Paper and cardboard are versatile and effective packaging materials, whether for storage or in transit, displayed in-store or used in the home.

Corrugated cardboard boxes are the backbone of the American supply chain. Some 38 billion packages are delivered safely in corrugated cardboard boxes each year. Corrugated packaging is frequently lightweight and can reduce shipping costs.33

Most Americans (83%) agree that paper and cardboard packaging can be innovative. In fact, roughly seven in 10 feel that this type of packaging allows for more creative packaging designs than other packaging materials (75%) and that products packaged in paper or cardboard seem more artisanal or handcrafted (69%).35

Corrugated cardboard can be cut and folded into an infinite variety of shapes and sizes and direct printed with high-resolution color graphics. Corrugated is custom designed to fit specific product protection, shelf space and shipping density requirements, including inner packaging that prevents shifting.36

With the rise of plastic pollution, countless brands are opting for a more sustainable branding solution when it comes to their products’ packaging. This is where paper comes in. The eco-friendly material is recyclable and lightweight, making it perfect for food, coffee or dessert products. In addition to its environmentally friendly qualities, paper packaging is also easy to customize when it comes to color, text or graphics.37

Paper-based packaging is preferred by customers

People look to product packaging to help them make decisions about what to buy. Perceptions of practicality, sustainability and quality all play a part.

When asked to rank their preferred packaging materials (paper and cardboard, glass, metal or plastic) based on 15 environmental, practical and visual/tactile attributes, US consumers ranked paper and cardboard packaging highest on 11 of 15 attributes, with 66% saying paper and cardboard packaging are better for the environment.38

68% of US grocery shoppers ages 18 to 65 years consider it important to choose foods and beverages that are packaged responsibly, and 71% agree that foods and beverages with healthier ingredients should use packaging materials that are healthier too. Paper and glass packaging are considered to have the least negative environmental impact and perceived to be the healthiest options.40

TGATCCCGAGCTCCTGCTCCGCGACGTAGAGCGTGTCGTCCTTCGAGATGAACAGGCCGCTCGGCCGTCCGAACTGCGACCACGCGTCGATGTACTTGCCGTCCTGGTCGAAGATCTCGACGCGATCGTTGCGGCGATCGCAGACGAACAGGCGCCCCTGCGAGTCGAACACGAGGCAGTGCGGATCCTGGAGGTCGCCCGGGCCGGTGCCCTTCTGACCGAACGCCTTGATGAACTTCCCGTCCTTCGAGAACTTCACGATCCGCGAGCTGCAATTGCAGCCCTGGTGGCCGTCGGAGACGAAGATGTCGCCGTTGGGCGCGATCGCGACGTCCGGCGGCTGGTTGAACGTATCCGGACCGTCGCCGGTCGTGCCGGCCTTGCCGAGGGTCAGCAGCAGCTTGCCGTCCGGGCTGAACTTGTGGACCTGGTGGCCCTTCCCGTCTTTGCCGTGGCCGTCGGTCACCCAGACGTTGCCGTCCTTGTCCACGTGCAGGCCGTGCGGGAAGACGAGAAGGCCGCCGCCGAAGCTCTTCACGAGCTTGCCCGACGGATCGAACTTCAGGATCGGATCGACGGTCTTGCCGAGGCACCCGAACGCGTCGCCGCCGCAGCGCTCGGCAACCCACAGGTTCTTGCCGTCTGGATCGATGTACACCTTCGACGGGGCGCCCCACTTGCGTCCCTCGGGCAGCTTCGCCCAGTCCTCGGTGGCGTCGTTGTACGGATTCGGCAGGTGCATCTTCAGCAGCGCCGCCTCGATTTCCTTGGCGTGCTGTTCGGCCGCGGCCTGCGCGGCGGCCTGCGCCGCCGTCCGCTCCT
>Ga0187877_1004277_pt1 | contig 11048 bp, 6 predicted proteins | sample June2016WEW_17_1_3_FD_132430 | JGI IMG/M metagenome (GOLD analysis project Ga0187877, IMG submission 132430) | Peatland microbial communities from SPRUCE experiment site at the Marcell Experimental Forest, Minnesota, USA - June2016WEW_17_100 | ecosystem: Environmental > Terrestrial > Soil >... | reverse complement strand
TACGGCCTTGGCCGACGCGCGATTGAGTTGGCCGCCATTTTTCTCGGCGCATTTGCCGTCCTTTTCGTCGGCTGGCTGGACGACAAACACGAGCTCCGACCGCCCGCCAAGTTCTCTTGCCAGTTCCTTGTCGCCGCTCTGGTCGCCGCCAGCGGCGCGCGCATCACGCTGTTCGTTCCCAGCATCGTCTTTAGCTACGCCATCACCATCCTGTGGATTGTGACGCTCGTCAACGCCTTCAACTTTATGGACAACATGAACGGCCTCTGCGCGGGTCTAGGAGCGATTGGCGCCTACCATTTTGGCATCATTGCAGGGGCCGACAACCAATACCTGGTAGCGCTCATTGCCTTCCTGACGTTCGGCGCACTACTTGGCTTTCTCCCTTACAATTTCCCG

Consumers across the United States are willing to change their behavior to shop more sustainably. Nearly four in 10 (38%) are willing to spend more on a product if it is packaged using sustainable materials, and more than a third (36%) said they would consider avoiding a retailer who is not taking steps to reduce their use of non-recyclable plastic packaging.41

Most Americans agree that the design of a product’s packaging (72%) and the materials used to package a product (67%) often influence their purchase decisions when selecting which products to buy. For two thirds, paper and cardboard packaging makes a product more attractive than other packaging materials (67%), and a similar proportion agrees that paper and cardboard packaging make products seem premium or high quality (63%).42

When asked which types of shopping bags – cotton/canvas, paper, lightweight plastic, lightweight compostable plastic and heavyweight plastic – best fit a variety of attributes, US consumers ranked paper shopping bags highest when it comes to the environment, favoring paper bags for being recyclable, compostable and made from renewable and recycled materials.5

Two Sides is a global, member-funded non-profit organization dedicated to promoting the uniquely sustainable attributes of print, paper and paper-based packaging. Two Sides’ 600+ members span the entire print, paper and paper-based packaging value chain, including forestry, pulp, paper, packaging, inks and chemicals, finishing, publishing, printing, envelopes and mail operators. For more information about Two Sides North America, visit

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  2. American Forest & Paper Association (AF&PA), 2020
  3. World Business Council for Sustainable Development, 2019
  4. World Economic Forum (WEC), 2016
  5. Two Sides and Toluna, 2020
  6. U.S. Environmental Protection Agency (EPA), 2017
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  27. USDA Forest Service, 2020
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  29. International Council of Forest and Paper Associations (ICFPA), 2020
  30. NRCan, 2019
  31. US EPA, 2020
  32. Center for International Environmental Law, 2019
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  42. Ipsos, 2018